CHICAGO'S RAILROADS/GOOGLE MAPS
Google Maps has this cool feature, which allows anybody to create custom maps where meaningful locations can be indicated. These maps are zoomable, and satellite views are available.
The complex network of railroads in Chicago, the railroad center of the nation, can be a challenge to untangle. But these maps can help sort it all out.
Maps showing all present and past railroads in the Chicago area. Also shown are present and past railroad junctions, crossings, and towers. In Illinois, also shown are present and past railroad roundhouses and turntables.
Maps showing present and past railroads in the most important cities in the Midwest. Also shown are present and past railroad stations, junctions crossings and towers.
Maps showing known discontinued intercity and commuter passenger railroad stations in the Midwest.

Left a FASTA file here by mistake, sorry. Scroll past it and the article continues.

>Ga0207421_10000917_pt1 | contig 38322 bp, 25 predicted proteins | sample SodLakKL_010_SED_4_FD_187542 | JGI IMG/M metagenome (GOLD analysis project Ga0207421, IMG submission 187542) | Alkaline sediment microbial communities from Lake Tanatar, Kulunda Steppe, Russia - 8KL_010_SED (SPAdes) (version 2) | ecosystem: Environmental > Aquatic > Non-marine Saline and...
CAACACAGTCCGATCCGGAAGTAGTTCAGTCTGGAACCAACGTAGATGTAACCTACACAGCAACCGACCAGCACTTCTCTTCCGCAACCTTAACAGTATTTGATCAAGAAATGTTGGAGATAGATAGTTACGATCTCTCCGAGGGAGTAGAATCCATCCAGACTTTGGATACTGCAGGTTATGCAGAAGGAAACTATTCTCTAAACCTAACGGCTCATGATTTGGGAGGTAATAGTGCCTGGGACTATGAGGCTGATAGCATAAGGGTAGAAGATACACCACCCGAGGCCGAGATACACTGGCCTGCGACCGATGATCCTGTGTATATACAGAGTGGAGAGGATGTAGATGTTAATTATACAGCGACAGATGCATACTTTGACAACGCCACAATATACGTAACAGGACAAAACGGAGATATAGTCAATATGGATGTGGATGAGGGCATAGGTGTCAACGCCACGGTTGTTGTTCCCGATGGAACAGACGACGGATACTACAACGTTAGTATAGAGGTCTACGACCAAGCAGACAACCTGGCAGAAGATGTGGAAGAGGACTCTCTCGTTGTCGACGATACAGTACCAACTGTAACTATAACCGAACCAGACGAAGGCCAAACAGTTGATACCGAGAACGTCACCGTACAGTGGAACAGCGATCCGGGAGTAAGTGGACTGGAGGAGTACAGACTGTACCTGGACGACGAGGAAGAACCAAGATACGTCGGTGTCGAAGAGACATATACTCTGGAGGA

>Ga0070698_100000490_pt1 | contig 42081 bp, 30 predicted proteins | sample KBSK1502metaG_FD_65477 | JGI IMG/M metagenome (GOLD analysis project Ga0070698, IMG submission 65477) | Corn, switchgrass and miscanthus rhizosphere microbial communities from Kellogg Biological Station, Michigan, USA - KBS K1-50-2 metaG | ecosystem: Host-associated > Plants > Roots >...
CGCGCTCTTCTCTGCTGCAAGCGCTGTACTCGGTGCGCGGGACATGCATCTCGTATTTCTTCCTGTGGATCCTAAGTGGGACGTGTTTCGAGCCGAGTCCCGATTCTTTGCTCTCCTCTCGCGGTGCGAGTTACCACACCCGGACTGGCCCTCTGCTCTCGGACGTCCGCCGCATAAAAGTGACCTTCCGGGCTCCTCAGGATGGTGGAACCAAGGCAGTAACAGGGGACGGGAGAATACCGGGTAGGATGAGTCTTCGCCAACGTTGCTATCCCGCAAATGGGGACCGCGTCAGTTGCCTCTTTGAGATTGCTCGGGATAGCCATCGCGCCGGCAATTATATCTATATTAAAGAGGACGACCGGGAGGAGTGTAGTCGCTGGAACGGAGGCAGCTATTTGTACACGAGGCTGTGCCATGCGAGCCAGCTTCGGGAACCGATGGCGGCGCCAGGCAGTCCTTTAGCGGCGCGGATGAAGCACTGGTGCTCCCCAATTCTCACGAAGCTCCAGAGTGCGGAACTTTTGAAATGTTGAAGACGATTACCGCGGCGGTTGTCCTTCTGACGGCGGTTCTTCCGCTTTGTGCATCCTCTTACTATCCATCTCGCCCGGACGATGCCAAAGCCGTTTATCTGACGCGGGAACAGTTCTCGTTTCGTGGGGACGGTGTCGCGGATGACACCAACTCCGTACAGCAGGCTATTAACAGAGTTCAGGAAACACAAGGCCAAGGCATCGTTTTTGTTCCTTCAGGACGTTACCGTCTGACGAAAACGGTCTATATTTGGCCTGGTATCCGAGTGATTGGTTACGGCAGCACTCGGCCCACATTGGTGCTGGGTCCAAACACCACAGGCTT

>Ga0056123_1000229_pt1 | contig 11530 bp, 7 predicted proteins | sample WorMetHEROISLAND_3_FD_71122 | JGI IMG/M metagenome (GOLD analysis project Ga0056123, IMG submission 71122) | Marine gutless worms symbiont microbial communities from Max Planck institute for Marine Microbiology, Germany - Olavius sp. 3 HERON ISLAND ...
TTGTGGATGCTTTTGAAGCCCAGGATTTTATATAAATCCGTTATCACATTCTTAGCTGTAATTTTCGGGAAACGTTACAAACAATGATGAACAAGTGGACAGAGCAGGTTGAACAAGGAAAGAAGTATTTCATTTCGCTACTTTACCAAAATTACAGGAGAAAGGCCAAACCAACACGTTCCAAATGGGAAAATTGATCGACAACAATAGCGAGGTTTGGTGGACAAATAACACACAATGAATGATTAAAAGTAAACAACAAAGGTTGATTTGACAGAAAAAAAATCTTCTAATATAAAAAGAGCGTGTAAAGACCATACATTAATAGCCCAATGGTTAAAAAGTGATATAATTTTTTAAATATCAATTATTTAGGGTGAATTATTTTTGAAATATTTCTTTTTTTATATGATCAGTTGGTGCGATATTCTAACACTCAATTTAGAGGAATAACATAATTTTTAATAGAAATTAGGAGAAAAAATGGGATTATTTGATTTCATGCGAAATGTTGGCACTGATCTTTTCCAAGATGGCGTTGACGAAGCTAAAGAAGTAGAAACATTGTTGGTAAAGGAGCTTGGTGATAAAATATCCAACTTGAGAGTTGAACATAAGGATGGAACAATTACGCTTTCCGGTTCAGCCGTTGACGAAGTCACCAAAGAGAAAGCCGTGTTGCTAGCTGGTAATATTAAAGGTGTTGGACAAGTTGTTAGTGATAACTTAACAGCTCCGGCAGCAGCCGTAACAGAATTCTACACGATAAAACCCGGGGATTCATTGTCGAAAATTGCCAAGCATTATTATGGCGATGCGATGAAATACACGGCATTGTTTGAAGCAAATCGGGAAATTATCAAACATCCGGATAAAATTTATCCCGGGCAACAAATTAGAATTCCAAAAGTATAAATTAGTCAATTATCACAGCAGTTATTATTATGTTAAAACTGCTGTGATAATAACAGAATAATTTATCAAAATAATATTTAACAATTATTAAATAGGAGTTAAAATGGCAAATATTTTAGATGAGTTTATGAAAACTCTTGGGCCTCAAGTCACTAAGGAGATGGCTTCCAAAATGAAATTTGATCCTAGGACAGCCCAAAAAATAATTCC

Information on present and classic stations in America's larger cities, including brief histories, their locations, and with zoomable Google Maps. Included are sample departures and arrivals of trains during various eras.
The most interesting locations throughout the country where Amtrak trains switch between different lines. Whether track consolidations due to one railroad's merger, or switching between different railroads in order to best form a national passenger rail system.
Much information on old station and other structure locations is from the "Sanborn Fire Insurance Maps", which is a fascinating and valuable resource in determining exactly what buildings were where, historically. For Illinois, people with a Chicago Public Library card can access these maps online at the Chicago Public Library Web site. For Indiana, these maps are available online at the Indiana University Sanborn Maps web site. For Michigan and Wisconsin and additional states, these maps are available online at the Library Of Congress Sanborn Maps web site.
Additional information is from various railroad track charts, along with the Historic Aerials Web site. And historical information is from various railroad annual reports, state regulatory commission reports, and issues of Railway Age and related publications. Information is incomplete, and any further information would be appreciated. Bill Vandervoort